RAID, or Redundant Array of Independent Disks, is a technology for keeping data on multiple hard disk drives that operate together as a single logical unit. The drives can be physical or logical i.e. in the latter case one single drive is split into independent ones through virtualization software. Either way, identical info is stored on all drives and the key benefit of employing this kind of a setup is that in case a drive breaks down, the data will still be available on the remaining ones. Using a RAID also enhances the performance because the input and output operations will be spread among several drives. There are several types of RAID depending on how many hard drives are used, whether writing is carried out on all of the drives in real time or just on a single one, and how the info is synchronized between the hard drives - whether it's written in blocks on one drive after another or it is mirrored from one on the others. These factors indicate that the fault tolerance as well as the performance between the different RAID types may differ.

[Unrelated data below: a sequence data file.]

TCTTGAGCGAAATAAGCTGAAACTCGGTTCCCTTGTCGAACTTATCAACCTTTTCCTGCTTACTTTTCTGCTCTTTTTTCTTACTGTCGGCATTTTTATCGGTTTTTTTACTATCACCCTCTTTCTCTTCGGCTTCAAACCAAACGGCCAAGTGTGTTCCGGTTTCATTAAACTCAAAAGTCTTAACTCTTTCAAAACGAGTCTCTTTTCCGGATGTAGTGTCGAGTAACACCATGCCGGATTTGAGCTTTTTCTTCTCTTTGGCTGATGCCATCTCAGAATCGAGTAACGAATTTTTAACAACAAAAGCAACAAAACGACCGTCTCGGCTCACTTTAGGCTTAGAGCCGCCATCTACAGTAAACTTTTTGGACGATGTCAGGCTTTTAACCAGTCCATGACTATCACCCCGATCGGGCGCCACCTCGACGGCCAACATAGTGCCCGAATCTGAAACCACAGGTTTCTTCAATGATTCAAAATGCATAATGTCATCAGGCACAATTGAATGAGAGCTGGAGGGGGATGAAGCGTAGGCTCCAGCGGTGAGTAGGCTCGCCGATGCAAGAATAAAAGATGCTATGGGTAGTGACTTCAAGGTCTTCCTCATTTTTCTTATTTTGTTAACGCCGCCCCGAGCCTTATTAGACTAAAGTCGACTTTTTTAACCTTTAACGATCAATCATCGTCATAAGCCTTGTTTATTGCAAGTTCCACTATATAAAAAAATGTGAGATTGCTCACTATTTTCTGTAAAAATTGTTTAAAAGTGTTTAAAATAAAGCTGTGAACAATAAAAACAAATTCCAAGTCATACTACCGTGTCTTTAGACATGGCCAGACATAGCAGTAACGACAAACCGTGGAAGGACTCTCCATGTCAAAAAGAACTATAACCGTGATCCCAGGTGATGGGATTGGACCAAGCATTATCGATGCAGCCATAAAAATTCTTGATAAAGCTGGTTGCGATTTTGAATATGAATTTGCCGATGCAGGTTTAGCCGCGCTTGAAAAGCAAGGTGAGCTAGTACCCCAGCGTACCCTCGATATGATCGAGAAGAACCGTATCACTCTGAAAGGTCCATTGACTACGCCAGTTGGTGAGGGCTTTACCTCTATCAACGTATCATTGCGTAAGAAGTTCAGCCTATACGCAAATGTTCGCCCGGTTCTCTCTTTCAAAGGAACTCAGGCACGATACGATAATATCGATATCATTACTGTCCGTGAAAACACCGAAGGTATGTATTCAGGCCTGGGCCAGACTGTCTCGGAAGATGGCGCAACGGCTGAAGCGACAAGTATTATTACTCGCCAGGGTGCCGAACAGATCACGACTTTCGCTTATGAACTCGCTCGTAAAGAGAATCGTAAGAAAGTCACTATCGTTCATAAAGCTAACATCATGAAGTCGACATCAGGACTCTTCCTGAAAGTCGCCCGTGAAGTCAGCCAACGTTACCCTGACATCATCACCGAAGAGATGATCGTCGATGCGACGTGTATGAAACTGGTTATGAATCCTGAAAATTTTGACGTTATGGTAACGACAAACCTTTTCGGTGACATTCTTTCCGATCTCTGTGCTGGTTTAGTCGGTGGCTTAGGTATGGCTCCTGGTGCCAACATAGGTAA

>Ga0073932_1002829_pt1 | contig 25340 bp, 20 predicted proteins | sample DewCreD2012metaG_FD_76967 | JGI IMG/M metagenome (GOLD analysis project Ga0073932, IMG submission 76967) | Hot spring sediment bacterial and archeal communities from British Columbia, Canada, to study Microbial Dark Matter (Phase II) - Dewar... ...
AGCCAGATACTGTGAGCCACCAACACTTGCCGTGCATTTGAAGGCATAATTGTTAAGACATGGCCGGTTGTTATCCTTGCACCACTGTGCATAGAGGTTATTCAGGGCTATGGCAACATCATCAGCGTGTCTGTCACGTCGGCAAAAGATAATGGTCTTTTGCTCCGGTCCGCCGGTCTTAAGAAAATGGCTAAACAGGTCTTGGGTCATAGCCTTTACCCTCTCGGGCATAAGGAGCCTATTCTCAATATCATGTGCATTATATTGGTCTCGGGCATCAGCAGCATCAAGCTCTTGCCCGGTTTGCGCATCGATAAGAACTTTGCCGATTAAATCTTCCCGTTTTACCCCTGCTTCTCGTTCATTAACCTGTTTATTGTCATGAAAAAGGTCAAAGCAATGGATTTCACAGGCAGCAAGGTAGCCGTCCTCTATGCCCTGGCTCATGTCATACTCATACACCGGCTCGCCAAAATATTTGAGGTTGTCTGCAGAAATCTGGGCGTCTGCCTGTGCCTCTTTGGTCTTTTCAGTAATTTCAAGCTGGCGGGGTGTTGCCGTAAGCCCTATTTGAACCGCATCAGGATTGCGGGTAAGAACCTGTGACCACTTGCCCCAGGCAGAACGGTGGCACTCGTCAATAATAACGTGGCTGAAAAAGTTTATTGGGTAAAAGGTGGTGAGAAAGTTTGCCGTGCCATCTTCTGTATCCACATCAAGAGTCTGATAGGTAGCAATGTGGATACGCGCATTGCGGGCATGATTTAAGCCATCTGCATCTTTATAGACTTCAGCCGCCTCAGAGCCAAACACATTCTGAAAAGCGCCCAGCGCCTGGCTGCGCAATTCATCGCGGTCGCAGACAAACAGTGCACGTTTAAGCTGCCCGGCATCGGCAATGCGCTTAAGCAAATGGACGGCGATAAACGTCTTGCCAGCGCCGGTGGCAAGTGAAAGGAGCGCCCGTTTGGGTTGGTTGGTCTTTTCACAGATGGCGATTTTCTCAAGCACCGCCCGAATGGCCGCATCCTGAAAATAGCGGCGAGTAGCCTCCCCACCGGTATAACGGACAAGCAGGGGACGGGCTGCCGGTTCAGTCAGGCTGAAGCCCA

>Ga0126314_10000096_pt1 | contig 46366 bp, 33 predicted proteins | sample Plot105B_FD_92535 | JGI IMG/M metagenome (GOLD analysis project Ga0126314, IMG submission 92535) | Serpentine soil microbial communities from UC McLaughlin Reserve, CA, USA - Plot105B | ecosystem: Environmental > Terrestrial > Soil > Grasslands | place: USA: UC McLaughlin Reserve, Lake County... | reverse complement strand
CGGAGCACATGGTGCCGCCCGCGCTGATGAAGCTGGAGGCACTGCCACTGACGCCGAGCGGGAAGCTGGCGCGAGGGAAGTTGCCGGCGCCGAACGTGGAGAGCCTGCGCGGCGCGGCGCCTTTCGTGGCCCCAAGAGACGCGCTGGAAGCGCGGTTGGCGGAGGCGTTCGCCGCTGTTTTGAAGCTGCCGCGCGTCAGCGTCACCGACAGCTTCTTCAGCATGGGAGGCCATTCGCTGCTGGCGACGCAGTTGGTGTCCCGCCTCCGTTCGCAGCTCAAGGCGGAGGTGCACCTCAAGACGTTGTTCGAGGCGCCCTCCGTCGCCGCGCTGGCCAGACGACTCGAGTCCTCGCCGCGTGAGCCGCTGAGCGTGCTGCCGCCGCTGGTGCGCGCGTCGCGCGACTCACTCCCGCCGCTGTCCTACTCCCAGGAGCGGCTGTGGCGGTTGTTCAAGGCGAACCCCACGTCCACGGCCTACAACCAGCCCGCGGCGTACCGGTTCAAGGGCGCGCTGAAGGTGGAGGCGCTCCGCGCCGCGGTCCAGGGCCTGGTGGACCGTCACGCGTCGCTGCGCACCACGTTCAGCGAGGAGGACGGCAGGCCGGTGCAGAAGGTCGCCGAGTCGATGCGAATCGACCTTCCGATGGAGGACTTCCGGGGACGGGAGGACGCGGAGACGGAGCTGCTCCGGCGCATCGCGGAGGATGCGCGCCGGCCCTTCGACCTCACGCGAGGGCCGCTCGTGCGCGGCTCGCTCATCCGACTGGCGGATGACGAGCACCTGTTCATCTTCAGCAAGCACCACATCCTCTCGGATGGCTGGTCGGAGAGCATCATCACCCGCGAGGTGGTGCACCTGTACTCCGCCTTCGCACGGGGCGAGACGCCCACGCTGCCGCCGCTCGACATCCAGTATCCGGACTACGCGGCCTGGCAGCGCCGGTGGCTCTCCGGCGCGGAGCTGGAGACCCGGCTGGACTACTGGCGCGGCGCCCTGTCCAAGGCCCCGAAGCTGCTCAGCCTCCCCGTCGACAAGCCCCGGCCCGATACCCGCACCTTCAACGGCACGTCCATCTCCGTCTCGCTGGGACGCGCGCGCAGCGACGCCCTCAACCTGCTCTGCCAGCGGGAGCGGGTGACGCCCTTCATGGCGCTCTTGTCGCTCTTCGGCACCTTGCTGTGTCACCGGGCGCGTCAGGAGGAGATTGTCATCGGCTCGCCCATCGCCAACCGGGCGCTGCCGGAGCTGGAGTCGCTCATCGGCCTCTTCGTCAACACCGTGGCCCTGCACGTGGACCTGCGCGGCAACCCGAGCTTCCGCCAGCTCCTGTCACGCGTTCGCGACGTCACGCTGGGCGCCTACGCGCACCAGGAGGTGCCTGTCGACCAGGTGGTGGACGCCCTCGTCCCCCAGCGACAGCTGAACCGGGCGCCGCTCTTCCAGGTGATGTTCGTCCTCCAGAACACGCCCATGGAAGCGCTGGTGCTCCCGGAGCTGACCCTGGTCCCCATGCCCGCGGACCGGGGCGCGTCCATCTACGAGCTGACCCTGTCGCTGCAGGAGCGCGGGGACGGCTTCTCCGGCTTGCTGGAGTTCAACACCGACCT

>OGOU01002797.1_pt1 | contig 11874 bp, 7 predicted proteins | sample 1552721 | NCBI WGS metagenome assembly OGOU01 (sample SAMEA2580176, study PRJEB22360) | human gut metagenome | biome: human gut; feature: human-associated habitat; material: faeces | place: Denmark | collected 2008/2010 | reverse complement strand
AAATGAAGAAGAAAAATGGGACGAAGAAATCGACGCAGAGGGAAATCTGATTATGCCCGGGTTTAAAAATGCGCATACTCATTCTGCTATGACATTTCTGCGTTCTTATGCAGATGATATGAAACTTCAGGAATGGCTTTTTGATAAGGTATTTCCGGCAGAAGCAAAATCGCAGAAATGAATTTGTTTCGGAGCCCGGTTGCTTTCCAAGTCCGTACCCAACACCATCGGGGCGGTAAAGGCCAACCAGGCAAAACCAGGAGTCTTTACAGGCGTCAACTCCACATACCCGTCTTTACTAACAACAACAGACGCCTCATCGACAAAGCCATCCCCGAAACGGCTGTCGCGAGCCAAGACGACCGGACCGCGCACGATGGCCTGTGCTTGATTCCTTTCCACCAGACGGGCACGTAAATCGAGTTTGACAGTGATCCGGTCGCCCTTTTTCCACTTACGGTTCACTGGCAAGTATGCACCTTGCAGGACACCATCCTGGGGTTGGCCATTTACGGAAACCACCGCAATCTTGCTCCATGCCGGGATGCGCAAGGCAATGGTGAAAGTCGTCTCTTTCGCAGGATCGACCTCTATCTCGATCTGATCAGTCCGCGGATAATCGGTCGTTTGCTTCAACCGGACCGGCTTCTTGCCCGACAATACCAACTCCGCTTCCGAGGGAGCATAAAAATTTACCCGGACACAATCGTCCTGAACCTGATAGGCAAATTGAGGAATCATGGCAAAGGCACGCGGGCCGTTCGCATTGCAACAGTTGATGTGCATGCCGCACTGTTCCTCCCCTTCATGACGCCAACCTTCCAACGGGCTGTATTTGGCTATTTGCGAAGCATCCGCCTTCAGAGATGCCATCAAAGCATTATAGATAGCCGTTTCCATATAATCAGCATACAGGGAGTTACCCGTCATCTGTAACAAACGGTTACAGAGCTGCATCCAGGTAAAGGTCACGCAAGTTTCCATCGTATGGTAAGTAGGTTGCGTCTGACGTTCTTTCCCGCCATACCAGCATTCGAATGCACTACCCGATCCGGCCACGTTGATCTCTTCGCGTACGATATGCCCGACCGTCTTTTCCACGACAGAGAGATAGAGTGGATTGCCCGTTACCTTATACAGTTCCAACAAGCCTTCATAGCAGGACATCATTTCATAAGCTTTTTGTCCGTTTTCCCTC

RAID in Semi-dedicated Hosting

The NVMe drives which are used for saving any website content uploaded to the semi-dedicated hosting accounts that we offer function in RAID-Z. This is a specific configuration where one or more disk drives are used for parity i.e. the system will include an additional bit to any data copied on such a hard drive. In case that a disk fails and is substituted with another one, what data will be copied on the latter will be a combination calculated between the data on the remaining disks and that on the parity one. This is done to guarantee that the info on the new drive will be correct. Throughout the process, the RAID will continue working adequately and the problematic drive will not have an impact on the adequate operation of your Internet sites by any means. Working with NVMes in RAID-Z is a superb addition to the ZFS file system which runs on our revolutionary cloud platform in terms of preserving the integrity of your files because ZFS uses specific digital identifiers known as checksums so as to prevent silent data corruption.